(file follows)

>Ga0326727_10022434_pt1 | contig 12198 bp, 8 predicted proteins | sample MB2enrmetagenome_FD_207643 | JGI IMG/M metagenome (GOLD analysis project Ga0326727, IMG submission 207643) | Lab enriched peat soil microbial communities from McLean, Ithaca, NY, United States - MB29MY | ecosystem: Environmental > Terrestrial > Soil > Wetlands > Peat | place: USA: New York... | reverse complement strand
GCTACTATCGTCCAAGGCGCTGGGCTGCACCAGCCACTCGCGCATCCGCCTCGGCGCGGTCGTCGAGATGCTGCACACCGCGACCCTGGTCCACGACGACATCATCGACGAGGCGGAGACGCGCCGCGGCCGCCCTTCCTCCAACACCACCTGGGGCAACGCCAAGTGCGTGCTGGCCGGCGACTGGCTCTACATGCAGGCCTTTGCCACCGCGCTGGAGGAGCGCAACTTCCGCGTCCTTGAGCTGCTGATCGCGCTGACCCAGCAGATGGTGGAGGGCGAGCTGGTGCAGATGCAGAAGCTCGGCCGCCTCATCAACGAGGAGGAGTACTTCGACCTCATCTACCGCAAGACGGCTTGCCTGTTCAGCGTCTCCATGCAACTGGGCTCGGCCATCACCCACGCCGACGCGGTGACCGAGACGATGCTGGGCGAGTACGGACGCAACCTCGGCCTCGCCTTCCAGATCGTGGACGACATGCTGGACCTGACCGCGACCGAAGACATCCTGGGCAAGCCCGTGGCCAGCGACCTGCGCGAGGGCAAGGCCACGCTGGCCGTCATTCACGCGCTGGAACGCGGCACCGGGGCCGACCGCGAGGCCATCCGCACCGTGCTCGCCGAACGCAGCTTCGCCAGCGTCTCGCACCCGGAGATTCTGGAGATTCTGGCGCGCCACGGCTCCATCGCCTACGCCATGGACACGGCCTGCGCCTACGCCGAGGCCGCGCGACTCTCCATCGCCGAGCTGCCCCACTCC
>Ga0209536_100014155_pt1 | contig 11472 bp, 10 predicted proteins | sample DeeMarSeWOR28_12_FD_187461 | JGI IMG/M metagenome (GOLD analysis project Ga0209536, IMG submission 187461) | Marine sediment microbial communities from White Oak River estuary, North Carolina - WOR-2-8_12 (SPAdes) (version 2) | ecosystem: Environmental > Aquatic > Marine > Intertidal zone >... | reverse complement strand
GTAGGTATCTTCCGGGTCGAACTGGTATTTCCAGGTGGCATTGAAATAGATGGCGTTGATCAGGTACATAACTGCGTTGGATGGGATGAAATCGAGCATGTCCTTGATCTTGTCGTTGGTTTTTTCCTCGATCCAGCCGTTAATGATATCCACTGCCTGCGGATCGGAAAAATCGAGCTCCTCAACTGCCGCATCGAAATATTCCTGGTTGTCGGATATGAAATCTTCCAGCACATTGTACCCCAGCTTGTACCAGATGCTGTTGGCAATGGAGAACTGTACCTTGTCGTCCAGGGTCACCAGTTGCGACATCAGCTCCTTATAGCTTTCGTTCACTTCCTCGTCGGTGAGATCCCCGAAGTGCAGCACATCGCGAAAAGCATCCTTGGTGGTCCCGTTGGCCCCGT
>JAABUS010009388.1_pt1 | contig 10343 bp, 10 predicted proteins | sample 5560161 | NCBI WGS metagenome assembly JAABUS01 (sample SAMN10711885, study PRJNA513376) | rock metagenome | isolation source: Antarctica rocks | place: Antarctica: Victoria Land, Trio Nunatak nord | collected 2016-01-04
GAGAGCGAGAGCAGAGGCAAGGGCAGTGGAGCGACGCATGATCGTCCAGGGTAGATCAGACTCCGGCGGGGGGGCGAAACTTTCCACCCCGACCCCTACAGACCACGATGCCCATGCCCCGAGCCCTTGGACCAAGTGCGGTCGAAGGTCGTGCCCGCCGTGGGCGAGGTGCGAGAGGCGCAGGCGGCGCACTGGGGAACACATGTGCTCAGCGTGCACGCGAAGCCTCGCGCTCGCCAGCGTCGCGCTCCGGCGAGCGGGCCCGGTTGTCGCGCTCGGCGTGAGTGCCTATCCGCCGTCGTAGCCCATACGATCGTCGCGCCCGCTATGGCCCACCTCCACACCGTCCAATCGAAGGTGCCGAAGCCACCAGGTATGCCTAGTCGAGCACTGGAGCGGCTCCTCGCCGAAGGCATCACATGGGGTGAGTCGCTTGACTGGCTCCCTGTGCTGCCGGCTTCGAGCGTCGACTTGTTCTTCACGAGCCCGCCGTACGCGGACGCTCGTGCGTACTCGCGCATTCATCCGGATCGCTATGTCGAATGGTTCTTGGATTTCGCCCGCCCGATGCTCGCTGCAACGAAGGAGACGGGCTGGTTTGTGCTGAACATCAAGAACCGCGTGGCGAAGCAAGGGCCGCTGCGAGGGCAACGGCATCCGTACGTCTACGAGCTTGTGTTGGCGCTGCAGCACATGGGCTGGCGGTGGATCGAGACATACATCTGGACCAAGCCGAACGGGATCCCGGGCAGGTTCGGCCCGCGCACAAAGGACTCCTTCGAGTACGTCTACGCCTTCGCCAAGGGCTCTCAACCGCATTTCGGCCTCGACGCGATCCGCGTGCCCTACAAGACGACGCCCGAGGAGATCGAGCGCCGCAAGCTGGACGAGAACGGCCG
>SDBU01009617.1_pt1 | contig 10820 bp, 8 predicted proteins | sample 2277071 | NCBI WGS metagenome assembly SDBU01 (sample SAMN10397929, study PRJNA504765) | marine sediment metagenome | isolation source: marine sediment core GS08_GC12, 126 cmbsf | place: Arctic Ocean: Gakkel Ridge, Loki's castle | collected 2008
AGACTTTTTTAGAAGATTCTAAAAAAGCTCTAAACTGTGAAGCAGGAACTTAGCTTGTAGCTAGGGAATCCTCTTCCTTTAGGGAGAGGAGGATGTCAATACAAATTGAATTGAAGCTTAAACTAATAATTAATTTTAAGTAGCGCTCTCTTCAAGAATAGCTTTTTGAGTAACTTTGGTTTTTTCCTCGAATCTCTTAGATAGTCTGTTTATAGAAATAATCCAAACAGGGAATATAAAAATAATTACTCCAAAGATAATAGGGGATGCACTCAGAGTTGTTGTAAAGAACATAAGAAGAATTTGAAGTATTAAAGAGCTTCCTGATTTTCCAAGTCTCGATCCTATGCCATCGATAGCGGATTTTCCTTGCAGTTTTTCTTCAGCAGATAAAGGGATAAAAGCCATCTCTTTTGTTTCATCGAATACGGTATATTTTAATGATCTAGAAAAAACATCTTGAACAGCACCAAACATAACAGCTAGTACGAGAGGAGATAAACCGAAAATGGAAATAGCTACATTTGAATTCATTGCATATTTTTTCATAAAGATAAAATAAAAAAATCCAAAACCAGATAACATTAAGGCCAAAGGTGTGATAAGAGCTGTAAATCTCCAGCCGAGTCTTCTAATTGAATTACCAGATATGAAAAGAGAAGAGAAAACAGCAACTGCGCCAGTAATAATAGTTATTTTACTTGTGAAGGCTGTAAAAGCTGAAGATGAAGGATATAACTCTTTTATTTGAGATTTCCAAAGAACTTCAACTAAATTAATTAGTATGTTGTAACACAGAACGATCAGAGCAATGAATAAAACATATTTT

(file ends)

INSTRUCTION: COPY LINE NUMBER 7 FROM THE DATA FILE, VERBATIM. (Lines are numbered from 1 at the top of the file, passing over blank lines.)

>SDBU01009617.1_pt1 | contig 10820 bp, 8 predicted proteins | sample 2277071 | NCBI WGS metagenome assembly SDBU01 (sample SAMN10397929, study PRJNA504765) | marine sediment metagenome | isolation source: marine sediment core GS08_GC12, 126 cmbsf | place: Arctic Ocean: Gakkel Ridge, Loki's castle | collected 2008